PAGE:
Exploratory analysis identifies blood-based biomarkers that may predict treatment outcomes in urothelial carcinoma

The exploratory analysis may have showcased the benefit of testing for tertiary lymphoid structures.

Findings from an analysis of peripheral blood samples taken from patients with advanced or metastatic urothelial carcinoma enrolled onto the JAVELIN Bladder 100 trial (NCT02603432) may indicate that there are multiple biomarkers that are predictive of disease response to maintenance avelumab (Bavencio).1

In fact, the exploratory analysis—the findings of which were presented at the European Society for Medical Oncology (ESMO) Congress 2022—may have showcased the benefit of testing for tertiary lymphoid structures (TLSs).

Ectopic lymphoid tissue that arises in inflamed tissues including cancer, TLSs have been generating quite a bit of interest, according to Thomas B. Powles, MBBS, MRCP, MD, director, Barts Cancer Centre at St. Bartholomew's Hospital in London.

“They’re characterized by B-cell and T-cell zones and are attracting attention in urothelial cancer,” Powles said while presenting the data. “They’re essentially balls of active immune cells … And (the) characterization of these tertiary lymphoid structures is an area of interest.”

To determine whether blood-based biomarkers could potentially provide insight into which patient populations may best benefit from immune checkpoint inhibitors such as avelumab, the investigators used the EpiSwitch platform to analyze white blood cell chromatin loops associated with tumor immune activity.

This analysis was conducted using peripheral blood samples that were collected from 496 patients enrolled onto the trial after non-progression with first-line chemotherapy and before patients were randomized to either avelumab plus best supportive care or best supportive care only.

“So we looked at whole blood, we looked at PBMCs and we looked at the structure of chromatin,” Powles explained. “Chromatin has a really important role in DNA packaging. And it also therefore has a really important role in transcriptome extender and gene expression. The chromatin allows loops, these loops are associated with activation of transcription. And these loops can result in dynamic changes, of course, to protein expression.”

The EpiSwitch platform, Powles continued, can identify whether the chromatin loops are present or absent in a patient’s blood.

What the investigators found was that the absence of POU2F2, a transcription factor with known roles in B-cell maturation and participation in T-cell dependent humoral immunity, was most strongly associated with the T-effector signature, according to Powles.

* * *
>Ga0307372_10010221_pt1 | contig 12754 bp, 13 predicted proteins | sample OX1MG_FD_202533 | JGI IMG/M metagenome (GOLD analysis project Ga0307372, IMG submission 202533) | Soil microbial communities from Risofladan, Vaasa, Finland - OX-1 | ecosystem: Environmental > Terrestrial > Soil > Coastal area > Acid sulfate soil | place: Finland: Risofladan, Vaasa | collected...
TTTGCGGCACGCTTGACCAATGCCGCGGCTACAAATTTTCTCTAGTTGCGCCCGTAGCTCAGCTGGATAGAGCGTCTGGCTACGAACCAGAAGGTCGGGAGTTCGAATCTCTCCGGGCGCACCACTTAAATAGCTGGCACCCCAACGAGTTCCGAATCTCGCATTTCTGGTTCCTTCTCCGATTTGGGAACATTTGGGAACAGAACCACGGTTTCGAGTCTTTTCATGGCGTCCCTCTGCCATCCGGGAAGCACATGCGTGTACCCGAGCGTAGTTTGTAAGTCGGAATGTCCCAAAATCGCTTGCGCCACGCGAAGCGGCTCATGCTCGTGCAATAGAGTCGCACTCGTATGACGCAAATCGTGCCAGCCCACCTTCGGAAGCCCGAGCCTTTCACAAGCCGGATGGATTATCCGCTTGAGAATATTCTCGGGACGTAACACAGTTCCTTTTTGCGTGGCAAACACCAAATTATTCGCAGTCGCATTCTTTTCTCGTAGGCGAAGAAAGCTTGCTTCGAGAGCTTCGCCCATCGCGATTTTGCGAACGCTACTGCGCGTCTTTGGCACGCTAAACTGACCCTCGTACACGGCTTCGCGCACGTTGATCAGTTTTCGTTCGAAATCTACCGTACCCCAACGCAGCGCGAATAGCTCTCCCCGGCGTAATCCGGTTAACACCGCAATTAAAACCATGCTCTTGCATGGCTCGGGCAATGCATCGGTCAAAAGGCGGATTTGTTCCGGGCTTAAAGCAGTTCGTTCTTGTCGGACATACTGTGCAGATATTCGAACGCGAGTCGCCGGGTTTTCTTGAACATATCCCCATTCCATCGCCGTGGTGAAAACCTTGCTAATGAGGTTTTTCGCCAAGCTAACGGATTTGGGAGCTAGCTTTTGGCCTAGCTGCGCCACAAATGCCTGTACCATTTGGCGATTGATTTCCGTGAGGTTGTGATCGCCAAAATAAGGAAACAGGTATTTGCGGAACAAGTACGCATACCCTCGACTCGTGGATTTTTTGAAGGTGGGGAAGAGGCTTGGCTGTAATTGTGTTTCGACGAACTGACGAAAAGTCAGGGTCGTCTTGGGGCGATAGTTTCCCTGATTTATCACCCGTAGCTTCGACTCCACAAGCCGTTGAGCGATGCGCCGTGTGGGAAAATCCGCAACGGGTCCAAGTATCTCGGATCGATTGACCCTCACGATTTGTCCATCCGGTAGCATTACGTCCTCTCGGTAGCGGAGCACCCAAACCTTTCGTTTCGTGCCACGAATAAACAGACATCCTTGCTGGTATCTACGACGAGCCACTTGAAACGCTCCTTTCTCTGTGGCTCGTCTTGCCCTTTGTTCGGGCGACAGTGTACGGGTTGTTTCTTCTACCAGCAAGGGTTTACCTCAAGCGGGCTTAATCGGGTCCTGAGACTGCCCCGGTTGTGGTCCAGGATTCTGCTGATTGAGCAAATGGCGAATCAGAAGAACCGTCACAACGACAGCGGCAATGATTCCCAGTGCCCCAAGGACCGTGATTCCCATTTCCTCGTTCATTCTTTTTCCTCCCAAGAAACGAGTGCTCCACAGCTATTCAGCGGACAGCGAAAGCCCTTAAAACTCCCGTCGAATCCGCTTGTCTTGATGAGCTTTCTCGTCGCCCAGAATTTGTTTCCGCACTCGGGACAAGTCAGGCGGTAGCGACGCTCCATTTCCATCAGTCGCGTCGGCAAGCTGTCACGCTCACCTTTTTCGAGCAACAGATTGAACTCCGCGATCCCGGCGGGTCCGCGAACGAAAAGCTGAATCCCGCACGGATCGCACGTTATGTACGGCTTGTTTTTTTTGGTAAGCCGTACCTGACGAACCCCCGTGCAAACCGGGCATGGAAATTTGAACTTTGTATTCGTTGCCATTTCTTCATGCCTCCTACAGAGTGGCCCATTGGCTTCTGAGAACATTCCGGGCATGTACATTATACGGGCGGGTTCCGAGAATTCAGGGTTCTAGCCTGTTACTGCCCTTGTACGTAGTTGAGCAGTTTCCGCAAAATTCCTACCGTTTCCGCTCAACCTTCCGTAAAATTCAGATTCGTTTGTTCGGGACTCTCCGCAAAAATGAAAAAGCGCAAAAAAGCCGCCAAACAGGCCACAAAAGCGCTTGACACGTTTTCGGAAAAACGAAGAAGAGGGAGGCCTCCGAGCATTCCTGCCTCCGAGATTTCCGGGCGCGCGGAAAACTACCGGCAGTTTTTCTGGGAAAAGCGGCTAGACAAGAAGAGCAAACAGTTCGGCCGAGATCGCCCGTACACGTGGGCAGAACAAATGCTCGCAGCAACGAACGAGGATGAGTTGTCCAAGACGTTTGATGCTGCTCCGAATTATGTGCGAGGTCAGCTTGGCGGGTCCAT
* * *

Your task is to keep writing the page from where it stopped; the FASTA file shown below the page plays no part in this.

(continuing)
“The key to this was POU2F2 is a gene we don't know a huge amount about,” he said during the presentation. “Nevertheless, it does seem to be important regulation of B cells and may or may not be involved in TLSs.”

One of the main questions posed by the researchers, according to Powles, was what role does POU2F2 play in determining patient outcomes. So, they looked for the chromatin loop in the blood as well as the genetic expression of the tumor.

The analysis showed that POU2F2 expression in the tumor was linked to a survival benefit with maintenance avelumab. The benefit was highest in patients who had POU2F2 and a tumor mutation burden (TMB) above the median threshold of 7.66 non-synonymous SNVs per Mb (HR = 0.69; 95% CI, 0.51-0.93).

Moreover, the absence of the POU2F2 loop in the blood samples was also associated with a better survival benefit associated with maintenance avelumab (HR = 0.62; 95% CI, 0.36-1.08).

Of note, Powles highlighted that the absence of the POU2F2 loop may pinpoint a benefit in patients who have a low TMB.

“Remember, these low TMB patients aren't supposed to be responding to therapy,” he said. “But indeed, if you have POU2F2 low, which is high gene expression, and low TMB, we can pick out a group of patients who are supposed to be the TMB low non-responders, and we can identify them as responders. And we can do this from blood tests, not from tissue, which I think is cool.”

The median survival probability for the 22 patients who received avelumab and did not have POU2F2, but a low TMB was 36.99 months versus 13.6 months in the 18 patients who only received best supportive care.

However, Powles stressed that there are several limitations with the trial, including that the analysis was exploratory in nature. Additionally, the investigators still need to validate the findings to confirm its feasibility to be used in the clinic.

Nonetheless, Powles concluded the presentation explaining the significance of the findings of the exploratory analysis of the peripheral blood samples.

“I think it's reasonable to say that we showed TLS appear relevant in terms of outcome in the JAVELIN 100 trial,” he stated. “And these TLSs, along with the immuno signature helped us identify from the circulating white cells, POU2F2 as a key chromatin loop, and indeed gene expression, which may be relevant in predicting outcome for the future. … I think it's also reasonable to say that moving forward, the predisposition to form TLS in response to inflammatory stimuli may be a host factor influencing response to immune checkpoint inhibition, and therefore bringing the circulating and tumor-based biomarkers together is a really exciting area for the future.”

Reference

1. Powles T, Sridhar SS, Bellmunt J, et al. Genomic biomarkers in peripheral blood (PB) from patients (pts) enrolled in the JAVELIN Bladder 100 trial of avelumab first-line (1L) maintenance in advanced urothelial carcinoma (aUC). Ann Oncol. 2022;33(suppl 7):LBA74. doi:10.1016/annonc/annonc1089